6 Replies Latest reply on May 13, 2013 4:12 PM by lbin

    Buffer copy inside device - is it real times?

    Raistmer

      I'm trying to use CodeXL instead of Code Analyst and see at least some issues that were with CadeAnalyst as well

      1) CodeXL can't catch GPU API trace for my app. Tested on 2 different hosts. Only when "write every 100ms" enabled I can get anything back.

       

      2) Please look on picture. buffer copied inside GPU memory. 4kb buffer. Buf why so different and so big times ?

      Are these times real or I getting some artefacts here? Would it be better to use some copy kernel instead CopyBuffer call for these 4k of data?

      Untitled.png

      EDIT:

      Need to add that in another area of profiling timeline (same algorithm, same run, just different iteration) I got MUCH better times like 9-10us. And in other - even much more bad times like >1ms .  Same 4kb buffer copied, just another iteration.

      Also, that buffer was recreated from iteration to iteration (app uses quite different processing in different stages so bufer re-allocation required to decrease memory footprint). Can it be that for some of iterations  Buffer was so badly misplaces that time were orders of magnitude worse? Or it's just some artefacts ? If so, how to avoid them ?

        • Re: Buffer copy inside device - is it real times?
          Raistmer

          Is this forum appropriate place for such questions?

          I posted here instead OpenCL forum cause not sure that data CodeXL provided are real. 1ms for 4kb transfer is too long it seems (especially if some readings only 9us length on same hardware).

          Driver used is Catalyst 12.8.

          CodeXL 1.1

          • Re: Buffer copy inside device - is it real times?
            lbin

            CodeXL saves API trace results in DLL detach to minimize profiling overhead. If the program doesn't exit cleanly, you won't get any trace result. "Flush every x ms" option is used to handle the scenario if program doesn't exit cleanly but this mode has slightly higher overhead.

             

            As for your device-device buffer question, are you saying some iterations have higher transfer time while some have low transfer time? Does the transfer gradually decrease or the transfer time changes from iteration to iteration?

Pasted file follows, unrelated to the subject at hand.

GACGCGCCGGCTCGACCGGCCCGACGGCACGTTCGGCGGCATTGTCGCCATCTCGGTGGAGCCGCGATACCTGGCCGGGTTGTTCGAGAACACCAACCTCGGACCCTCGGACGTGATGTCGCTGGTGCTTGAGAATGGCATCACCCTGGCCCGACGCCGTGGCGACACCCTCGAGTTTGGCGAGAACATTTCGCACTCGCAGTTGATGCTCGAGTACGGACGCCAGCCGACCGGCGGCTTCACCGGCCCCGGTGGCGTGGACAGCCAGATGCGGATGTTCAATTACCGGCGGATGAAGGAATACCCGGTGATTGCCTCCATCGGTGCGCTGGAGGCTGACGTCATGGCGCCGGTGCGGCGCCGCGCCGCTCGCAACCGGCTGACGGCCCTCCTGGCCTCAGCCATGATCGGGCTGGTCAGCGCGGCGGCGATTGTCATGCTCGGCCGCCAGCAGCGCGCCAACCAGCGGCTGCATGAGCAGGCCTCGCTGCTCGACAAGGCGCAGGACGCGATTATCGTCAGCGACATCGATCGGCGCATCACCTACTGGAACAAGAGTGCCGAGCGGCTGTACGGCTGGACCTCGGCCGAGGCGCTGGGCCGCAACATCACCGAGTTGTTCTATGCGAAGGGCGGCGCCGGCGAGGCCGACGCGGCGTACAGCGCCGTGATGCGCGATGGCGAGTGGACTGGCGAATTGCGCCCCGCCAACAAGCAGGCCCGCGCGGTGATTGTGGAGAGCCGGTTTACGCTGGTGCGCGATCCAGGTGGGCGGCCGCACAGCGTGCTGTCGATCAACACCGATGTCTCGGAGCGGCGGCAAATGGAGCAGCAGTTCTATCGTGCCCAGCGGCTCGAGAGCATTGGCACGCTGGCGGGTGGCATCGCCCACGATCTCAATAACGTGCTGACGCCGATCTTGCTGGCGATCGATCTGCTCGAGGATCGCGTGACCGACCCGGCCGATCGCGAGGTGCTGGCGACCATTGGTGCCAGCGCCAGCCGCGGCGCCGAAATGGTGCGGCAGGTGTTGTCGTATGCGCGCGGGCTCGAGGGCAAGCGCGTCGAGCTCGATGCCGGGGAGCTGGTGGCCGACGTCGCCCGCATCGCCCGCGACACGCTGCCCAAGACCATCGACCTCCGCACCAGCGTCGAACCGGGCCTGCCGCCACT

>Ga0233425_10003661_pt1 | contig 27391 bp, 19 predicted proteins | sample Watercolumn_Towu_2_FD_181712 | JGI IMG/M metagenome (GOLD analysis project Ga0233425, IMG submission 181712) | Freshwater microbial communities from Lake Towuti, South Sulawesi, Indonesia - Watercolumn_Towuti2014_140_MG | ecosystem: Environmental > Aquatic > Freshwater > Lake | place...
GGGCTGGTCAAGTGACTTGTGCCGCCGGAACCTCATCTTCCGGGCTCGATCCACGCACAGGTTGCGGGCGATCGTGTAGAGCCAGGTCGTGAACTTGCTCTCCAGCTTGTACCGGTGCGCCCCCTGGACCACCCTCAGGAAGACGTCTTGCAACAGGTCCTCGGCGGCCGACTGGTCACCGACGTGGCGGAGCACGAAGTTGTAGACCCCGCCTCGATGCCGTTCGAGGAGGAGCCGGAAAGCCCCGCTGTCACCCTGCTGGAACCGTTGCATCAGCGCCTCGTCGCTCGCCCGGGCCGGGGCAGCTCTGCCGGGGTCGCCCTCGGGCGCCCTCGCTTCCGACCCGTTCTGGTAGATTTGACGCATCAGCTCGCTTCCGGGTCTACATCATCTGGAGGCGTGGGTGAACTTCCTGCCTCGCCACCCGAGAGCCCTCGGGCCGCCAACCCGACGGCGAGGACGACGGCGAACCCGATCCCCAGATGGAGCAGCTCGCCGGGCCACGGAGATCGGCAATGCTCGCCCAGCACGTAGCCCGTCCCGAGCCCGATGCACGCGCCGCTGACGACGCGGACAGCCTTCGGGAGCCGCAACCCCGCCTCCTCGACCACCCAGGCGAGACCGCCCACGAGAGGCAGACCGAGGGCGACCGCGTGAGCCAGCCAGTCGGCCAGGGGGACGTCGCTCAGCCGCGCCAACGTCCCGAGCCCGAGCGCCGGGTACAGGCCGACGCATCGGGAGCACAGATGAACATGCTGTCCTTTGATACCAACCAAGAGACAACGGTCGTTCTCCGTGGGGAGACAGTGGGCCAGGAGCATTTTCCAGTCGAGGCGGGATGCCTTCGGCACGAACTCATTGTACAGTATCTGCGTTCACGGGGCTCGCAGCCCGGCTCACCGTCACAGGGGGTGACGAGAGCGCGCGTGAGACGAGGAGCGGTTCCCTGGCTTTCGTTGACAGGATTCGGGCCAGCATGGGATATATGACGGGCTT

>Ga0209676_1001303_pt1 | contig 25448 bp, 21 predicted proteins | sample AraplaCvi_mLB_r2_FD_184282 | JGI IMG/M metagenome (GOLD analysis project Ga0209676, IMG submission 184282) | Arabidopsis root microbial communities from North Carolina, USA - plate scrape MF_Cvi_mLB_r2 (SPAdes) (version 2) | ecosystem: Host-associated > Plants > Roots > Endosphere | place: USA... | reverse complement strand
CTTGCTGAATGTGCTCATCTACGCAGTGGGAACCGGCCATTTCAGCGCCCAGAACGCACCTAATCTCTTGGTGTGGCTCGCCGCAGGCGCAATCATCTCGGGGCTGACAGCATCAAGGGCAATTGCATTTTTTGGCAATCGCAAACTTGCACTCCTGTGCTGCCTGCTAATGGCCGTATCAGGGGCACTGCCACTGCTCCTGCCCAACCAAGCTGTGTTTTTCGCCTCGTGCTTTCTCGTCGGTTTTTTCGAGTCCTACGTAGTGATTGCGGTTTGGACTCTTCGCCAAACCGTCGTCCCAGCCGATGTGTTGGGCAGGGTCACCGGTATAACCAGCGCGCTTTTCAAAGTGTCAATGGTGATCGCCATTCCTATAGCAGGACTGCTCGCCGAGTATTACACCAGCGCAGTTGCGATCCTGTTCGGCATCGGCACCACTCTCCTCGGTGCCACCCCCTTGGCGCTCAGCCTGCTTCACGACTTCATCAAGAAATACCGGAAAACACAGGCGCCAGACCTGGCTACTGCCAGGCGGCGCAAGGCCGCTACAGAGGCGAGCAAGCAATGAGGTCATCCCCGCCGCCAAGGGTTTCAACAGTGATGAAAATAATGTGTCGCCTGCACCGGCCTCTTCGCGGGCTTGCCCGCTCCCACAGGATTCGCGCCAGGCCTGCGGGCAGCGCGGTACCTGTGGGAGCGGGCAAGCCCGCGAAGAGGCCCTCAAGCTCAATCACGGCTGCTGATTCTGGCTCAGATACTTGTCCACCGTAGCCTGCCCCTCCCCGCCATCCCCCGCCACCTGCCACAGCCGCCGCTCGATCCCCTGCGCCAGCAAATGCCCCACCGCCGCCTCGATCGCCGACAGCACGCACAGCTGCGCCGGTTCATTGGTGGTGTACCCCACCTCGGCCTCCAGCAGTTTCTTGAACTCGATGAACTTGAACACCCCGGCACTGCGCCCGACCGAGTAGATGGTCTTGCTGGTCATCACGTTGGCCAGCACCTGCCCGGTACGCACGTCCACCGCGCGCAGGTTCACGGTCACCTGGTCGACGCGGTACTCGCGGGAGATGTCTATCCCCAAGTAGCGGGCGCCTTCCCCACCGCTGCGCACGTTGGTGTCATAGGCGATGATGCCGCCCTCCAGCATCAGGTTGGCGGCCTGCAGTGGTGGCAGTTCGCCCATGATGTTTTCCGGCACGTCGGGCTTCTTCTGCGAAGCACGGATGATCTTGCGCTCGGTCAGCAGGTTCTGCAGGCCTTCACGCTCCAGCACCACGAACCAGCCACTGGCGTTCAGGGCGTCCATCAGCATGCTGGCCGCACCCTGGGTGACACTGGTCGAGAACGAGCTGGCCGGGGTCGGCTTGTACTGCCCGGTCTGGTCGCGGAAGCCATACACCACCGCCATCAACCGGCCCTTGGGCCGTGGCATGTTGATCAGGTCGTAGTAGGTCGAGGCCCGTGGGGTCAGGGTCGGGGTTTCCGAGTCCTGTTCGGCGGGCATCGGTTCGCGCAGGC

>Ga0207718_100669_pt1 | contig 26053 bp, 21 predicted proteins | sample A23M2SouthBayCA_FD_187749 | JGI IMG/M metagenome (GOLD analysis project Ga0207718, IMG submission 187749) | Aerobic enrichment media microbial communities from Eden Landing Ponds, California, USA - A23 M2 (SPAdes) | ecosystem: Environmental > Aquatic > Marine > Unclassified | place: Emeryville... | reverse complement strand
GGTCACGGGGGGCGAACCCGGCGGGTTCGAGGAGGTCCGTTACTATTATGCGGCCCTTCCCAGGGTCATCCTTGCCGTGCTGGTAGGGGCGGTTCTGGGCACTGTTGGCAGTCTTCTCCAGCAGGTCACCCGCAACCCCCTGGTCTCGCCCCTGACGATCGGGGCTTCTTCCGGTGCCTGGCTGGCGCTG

• Re: Buffer copy inside device - is it real times?
                Raistmer

                Thanks for answer.

                Regarding no data issue - yes, I circumvent it adding exit(0) right after part of code that interests me.

                Well, my first post was based on observation of whole program run with "write each 100ms" enabled.

                There buffder was reallocated from iteration to iteration. And yes, I checked few different places - looks like on iterations near beging of execution copy times were exceptionally big (>1ms), at the end of program they were much better, like ~9us.

                Screenshot i posted from something in the middle. But most probably it's some artefact (and would be good if this would be somehow fixed in new releases and some instructions were given how to avoid it now). Why? : because now I added exit(0) after first of those "iterations" (with buffer recreation) and profile w/o "write each 100ms" option only single iteration (need to say also i do this on different hardware, C-60, Win7x64). On this hardware (but it's APU too, just not A-10 but C-60) same picture looks completely different! Same algorithm, same data but look how different copy time vs kernel run time in between (compare with first picture)

                Untitled.png

                 

                As you can see much more adequate times than in first picture. almost all near 16us. But, not all so good. In initial there are 2 copies, both 4k, both in GPU memory, one by one. As you can see second in many times longer, 323us instead of 16us. And this repeated on each such cycle where 2 copies needed instead of one.

                Why so? Is it real time or some artefact again? What hardware pecularity would explain this if this is not artefact?